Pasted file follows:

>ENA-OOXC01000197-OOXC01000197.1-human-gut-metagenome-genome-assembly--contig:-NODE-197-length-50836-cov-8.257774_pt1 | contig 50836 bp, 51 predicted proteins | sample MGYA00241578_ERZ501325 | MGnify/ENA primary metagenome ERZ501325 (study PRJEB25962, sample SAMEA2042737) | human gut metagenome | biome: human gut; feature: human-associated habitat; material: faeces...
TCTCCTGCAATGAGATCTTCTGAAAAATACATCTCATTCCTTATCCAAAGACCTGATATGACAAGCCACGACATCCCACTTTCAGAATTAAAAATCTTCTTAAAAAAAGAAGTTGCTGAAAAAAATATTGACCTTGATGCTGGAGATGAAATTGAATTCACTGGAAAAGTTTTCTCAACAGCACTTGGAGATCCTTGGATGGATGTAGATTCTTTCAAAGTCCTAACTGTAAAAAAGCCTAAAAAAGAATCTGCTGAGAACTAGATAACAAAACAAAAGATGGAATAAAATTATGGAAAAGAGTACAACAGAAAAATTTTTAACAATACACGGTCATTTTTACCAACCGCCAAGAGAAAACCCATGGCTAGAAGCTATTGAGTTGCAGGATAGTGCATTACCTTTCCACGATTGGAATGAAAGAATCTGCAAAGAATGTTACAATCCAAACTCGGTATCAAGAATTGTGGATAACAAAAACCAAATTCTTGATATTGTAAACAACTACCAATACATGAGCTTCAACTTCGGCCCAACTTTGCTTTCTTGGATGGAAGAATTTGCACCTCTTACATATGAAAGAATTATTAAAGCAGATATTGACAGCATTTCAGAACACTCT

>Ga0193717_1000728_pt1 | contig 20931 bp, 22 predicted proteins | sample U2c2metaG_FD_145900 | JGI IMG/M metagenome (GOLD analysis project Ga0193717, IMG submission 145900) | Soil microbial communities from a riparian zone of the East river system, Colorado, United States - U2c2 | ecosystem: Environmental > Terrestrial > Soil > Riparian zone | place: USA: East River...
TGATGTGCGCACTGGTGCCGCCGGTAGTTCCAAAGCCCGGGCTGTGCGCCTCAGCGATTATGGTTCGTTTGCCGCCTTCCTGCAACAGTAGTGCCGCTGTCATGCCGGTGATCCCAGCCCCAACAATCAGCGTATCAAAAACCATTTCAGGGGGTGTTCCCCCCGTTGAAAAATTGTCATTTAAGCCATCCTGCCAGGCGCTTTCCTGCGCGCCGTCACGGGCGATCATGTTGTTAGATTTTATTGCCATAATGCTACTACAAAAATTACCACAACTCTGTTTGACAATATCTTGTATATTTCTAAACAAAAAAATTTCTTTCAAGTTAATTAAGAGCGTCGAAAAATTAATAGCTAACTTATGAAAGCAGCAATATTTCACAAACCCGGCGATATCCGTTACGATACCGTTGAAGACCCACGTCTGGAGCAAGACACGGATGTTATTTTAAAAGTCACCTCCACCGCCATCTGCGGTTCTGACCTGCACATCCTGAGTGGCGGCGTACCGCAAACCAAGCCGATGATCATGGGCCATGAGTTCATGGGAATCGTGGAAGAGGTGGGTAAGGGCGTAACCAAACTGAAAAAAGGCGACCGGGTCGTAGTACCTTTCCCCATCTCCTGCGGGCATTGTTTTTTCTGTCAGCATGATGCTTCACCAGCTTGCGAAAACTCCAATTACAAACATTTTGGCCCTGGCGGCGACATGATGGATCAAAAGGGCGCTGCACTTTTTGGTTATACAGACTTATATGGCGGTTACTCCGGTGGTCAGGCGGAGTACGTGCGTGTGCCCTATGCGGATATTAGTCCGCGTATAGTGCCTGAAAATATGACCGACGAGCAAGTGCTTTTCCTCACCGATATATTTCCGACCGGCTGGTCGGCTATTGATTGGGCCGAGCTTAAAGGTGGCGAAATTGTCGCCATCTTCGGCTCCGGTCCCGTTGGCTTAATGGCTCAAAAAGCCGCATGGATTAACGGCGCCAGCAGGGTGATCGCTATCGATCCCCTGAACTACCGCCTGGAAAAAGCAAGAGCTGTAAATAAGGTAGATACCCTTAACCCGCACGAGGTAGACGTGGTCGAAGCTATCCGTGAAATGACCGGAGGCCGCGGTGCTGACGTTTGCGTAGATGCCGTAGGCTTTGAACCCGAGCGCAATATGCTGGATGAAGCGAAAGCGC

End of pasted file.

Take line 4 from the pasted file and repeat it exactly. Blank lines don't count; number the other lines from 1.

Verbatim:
TGATGTGCGCACTGGTGCCGCCGGTAGTTCCAAAGCCCGGGCTGTGCGCCTCAGCGATTATGGTTCGTTTGCCGCCTTCCTGCAACAGTAGTGCCGCTGTCATGCCGGTGATCCCAGCCCCAACAATCAGCGTATCAAAAACCATTTCAGGGGGTGTTCCCCCCGTTGAAAAATTGTCATTTAAGCCATCCTGCCAGGCGCTTTCCTGCGCGCCGTCACGGGCGATCATGTTGTTAGATTTTATTGCCATAATGCTACTACAAAAATTACCACAACTCTGTTTGACAATATCTTGTATATTTCTAAACAAAAAAATTTCTTTCAAGTTAATTAAGAGCGTCGAAAAATTAATAGCTAACTTATGAAAGCAGCAATATTTCACAAACCCGGCGATATCCGTTACGATACCGTTGAAGACCCACGTCTGGAGCAAGACACGGATGTTATTTTAAAAGTCACCTCCACCGCCATCTGCGGTTCTGACCTGCACATCCTGAGTGGCGGCGTACCGCAAACCAAGCCGATGATCATGGGCCATGAGTTCATGGGAATCGTGGAAGAGGTGGGTAAGGGCGTAACCAAACTGAAAAAAGGCGACCGGGTCGTAGTACCTTTCCCCATCTCCTGCGGGCATTGTTTTTTCTGTCAGCATGATGCTTCACCAGCTTGCGAAAACTCCAATTACAAACATTTTGGCCCTGGCGGCGACATGATGGATCAAAAGGGCGCTGCACTTTTTGGTTATACAGACTTATATGGCGGTTACTCCGGTGGTCAGGCGGAGTACGTGCGTGTGCCCTATGCGGATATTAGTCCGCGTATAGTGCCTGAAAATATGACCGACGAGCAAGTGCTTTTCCTCACCGATATATTTCCGACCGGCTGGTCGGCTATTGATTGGGCCGAGCTTAAAGGTGGCGAAATTGTCGCCATCTTCGGCTCCGGTCCCGTTGGCTTAATGGCTCAAAAAGCCGCATGGATTAACGGCGCCAGCAGGGTGATCGCTATCGATCCCCTGAACTACCGCCTGGAAAAAGCAAGAGCTGTAAATAAGGTAGATACCCTTAACCCGCACGAGGTAGACGTGGTCGAAGCTATCCGTGAAATGACCGGAGGCCGCGGTGCTGACGTTTGCGTAGATGCCGTAGGCTTTGAACCCGAGCGCAATATGCTGGATGAAGCGAAAGCGC